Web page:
The Court of Appeal declined to follow the majority decision of the fifth section of the ECHR in Ostendorf v Germany  ECHR 197; (2013) 34 BHRC 738. In that case, a person was arrested, detained and then released after one hour, pursuant to public security legislation that permitted a person’s being taken into custody to prevent an imminent commission of a criminal offence. The majority of the court held that article 5(1)(c) permitted only pre-trial detention, not custody for preventative purposes and that the purpose of bringing a person before a court was for the purpose of trial rather than to determine the legality of the preventative detention. The minority disagreed and said that a person could be brought before a court to determine the lawfulness of the detention itself.
In a single, fairly brief judgment, the Supreme Court in Hicks also followed the minority. It said that the fundamental principle underlying article 5 was to protect the individual from arbitrary detention. Article 5 was not to be interpreted in such a way as would make it impractical for the police to perform their duty to maintain public order and protect the lives and property of others: para 29. Here, there was nothing arbitrary about the decisions to arrest. They were taken in good faith and were proportionate. The detention was for a relatively short period of time – too short for it to be practical to bring the persons before a court, where this was reasonably considered to be necessary for the purpose of preventing violence. Not to permit this, the Supreme Court said, would severely hamper practical policing: para 31.
Accordingly, preventative arrest and detention to prevent an imminent breach of the peace was lawful and in accordance with article 5(1)(c).
The decision of the Court of Appeal – that relied on an an arresting officer’s having at the time of arrest an intention take the person to a court – had been criticised by the appellants as “contrived”. The Supreme Court did not follow it. Instead, it said that arrest for the purpose of bringing a person before the court was implicitly dependent on the cause for detention continuing long enough for this to be done. It was enough if the lawfulness of detention could then subsequently be challenged in a court. As it was here.
As a matter of practical reality, this must be preferable for police officers – and for courts. Otherwise judges or juries, would be faced with police officers giving evidence in each future civil action involving arrest for imminent breach of the peace that they had the intention to take the person to the magistrates’ court. This would have involved another mental exercise for police officers to perform before arrest – and on which to attack its lawfulness. It will, from now on, no longer be necessary to resolve such a question of fact and credibility. Still important, however, will be for how long the person was detained and the practicability of presenting them to the magistrates’ court.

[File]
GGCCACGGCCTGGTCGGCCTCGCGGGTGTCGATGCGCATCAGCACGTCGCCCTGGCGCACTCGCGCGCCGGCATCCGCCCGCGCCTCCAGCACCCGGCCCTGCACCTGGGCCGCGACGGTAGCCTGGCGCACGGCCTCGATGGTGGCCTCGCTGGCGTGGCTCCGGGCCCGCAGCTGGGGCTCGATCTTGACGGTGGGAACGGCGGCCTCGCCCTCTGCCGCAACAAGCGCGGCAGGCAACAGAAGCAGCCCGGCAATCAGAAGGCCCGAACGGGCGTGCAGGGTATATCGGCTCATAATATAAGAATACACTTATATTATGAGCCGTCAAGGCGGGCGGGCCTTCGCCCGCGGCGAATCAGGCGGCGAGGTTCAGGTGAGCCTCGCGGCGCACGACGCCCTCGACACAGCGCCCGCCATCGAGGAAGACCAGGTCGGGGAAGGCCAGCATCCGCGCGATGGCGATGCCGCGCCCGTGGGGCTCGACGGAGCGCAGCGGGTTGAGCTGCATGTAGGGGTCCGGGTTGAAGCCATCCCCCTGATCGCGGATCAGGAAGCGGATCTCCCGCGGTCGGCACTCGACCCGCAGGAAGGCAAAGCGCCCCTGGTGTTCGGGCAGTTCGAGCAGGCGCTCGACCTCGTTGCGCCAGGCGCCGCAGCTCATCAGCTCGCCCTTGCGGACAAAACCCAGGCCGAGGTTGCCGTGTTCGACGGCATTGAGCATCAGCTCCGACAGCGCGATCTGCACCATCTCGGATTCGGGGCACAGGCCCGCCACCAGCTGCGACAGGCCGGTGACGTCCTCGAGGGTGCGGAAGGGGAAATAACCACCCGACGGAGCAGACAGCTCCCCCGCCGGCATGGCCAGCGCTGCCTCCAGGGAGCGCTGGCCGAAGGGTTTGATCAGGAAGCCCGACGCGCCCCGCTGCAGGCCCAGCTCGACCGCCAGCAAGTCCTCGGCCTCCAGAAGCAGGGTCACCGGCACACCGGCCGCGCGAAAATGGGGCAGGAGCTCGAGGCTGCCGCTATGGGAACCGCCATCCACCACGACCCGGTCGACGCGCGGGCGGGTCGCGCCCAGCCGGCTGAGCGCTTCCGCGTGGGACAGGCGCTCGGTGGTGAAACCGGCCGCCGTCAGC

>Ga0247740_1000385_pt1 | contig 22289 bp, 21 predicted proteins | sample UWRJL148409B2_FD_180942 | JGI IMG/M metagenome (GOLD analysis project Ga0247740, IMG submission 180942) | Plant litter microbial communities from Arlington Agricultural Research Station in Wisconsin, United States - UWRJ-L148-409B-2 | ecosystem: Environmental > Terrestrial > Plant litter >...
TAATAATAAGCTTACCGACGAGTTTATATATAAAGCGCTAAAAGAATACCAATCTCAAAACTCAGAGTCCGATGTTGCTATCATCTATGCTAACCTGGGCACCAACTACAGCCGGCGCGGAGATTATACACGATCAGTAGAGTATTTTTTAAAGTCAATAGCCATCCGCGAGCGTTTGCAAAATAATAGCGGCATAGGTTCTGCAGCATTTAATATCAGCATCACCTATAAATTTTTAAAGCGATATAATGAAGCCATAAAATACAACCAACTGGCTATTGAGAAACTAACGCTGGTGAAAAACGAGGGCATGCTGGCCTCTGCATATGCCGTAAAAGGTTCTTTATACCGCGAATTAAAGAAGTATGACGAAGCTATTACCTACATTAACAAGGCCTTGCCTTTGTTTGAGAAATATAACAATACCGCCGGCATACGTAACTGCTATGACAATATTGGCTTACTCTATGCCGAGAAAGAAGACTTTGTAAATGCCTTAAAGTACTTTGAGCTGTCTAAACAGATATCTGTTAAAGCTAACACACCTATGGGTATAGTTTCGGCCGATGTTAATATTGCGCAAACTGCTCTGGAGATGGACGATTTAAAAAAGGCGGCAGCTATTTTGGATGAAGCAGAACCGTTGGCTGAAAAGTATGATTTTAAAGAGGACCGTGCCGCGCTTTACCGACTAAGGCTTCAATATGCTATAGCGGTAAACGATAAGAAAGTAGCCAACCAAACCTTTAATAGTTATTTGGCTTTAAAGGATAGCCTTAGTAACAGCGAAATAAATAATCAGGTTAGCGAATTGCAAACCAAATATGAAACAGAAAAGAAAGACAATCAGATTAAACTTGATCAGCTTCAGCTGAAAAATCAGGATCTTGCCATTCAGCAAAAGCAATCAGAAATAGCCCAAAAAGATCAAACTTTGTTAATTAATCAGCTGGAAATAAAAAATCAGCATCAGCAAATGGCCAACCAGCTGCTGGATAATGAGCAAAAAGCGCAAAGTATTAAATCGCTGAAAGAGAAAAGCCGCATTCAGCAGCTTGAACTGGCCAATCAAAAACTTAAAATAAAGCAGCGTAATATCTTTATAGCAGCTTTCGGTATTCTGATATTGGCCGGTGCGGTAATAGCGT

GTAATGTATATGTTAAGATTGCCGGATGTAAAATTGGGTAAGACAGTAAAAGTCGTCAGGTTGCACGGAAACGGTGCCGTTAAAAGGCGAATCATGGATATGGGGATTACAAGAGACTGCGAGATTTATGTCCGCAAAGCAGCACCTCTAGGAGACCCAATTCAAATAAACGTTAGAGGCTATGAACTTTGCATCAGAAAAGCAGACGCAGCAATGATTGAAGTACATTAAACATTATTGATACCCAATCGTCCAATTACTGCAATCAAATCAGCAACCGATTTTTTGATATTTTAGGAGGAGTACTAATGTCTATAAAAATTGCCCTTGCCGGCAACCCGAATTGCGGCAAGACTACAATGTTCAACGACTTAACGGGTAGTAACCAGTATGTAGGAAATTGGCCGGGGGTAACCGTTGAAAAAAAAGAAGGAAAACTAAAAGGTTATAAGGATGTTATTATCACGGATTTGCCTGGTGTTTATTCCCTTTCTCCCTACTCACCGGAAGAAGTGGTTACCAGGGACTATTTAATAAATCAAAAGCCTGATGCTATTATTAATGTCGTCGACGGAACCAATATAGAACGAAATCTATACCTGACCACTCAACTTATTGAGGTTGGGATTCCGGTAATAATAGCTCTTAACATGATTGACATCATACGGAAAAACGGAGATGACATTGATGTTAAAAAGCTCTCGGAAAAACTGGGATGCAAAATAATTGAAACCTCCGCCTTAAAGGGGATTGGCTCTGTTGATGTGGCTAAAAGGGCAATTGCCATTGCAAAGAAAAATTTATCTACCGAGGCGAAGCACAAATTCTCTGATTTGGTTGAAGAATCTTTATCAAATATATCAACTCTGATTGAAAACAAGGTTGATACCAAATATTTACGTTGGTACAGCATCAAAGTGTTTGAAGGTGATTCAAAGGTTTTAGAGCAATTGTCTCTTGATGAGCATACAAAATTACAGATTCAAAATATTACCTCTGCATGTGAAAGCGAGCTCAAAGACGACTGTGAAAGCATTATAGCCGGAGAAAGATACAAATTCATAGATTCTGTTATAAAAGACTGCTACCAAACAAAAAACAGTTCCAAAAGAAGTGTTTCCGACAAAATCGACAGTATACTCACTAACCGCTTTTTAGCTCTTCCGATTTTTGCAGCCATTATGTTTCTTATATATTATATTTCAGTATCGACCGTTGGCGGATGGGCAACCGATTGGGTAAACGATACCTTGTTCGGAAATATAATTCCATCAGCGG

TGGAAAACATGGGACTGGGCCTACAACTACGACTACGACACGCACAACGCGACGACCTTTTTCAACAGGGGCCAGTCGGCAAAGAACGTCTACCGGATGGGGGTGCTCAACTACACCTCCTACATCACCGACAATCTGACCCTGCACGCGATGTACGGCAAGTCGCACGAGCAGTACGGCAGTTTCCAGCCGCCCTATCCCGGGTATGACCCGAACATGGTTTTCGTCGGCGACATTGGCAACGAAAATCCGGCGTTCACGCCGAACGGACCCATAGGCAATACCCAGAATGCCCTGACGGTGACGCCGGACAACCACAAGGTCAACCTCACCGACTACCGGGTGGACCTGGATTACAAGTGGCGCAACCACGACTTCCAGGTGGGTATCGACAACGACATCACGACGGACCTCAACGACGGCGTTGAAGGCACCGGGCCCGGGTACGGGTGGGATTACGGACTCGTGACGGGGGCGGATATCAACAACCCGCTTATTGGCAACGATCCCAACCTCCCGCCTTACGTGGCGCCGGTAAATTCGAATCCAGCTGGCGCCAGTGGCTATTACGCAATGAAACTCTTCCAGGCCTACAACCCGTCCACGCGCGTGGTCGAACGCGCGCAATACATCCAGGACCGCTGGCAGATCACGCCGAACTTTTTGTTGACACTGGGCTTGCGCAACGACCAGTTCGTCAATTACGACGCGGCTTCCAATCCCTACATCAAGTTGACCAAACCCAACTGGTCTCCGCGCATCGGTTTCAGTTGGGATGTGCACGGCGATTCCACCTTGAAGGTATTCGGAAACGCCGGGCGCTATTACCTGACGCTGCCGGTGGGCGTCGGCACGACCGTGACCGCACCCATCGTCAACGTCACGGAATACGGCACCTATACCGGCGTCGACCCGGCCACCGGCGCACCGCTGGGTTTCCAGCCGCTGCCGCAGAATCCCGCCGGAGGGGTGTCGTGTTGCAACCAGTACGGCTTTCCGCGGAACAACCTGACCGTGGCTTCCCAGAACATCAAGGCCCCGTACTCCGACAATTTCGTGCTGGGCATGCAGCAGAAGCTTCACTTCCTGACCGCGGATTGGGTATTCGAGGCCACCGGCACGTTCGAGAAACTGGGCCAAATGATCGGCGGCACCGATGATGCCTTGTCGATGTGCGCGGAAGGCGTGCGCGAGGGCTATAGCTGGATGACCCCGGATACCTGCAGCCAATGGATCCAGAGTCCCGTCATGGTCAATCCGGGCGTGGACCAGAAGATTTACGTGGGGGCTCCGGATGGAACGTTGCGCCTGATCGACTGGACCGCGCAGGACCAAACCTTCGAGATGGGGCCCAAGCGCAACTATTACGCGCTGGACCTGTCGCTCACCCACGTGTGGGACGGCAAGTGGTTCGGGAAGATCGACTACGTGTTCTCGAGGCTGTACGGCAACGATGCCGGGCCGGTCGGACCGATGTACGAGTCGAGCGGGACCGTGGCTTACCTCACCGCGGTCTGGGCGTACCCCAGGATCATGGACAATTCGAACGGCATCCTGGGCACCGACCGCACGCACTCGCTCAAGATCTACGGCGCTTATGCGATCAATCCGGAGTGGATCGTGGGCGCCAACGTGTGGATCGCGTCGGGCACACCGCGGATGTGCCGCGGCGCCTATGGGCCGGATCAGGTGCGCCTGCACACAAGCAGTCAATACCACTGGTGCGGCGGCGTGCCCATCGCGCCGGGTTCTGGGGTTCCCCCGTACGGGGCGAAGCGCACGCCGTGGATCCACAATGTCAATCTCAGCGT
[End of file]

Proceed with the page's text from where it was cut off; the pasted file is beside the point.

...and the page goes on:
Officers should not forget:
- there must be sufficiently real and present threat to the peace to justify the extreme step of depriving of a person of their liberty when they are not at the time acting unlawfully;
- the apprehension of the breach must relate to the near future;
- arrest or restraint without arrest may be unlawful if disproportionate and if there are less drastic means of preventing a breach;
- continued detention will be lawful only for such period as is necessary to prevent a breach recurring;
- the obligation to bring an arrested person before a court remains – and this must be done as soon as reasonably practicable. Failure to do so may result in unlawful detention.
At the present time, therefore, the law is that the police may, depending on the circumstances, arrest and detain a person to prevent an imminent breach of the peace without having, at the moment of arrest, the intention to bring them to court. Such an arrest and detention should be lawful under article 5(1)(c).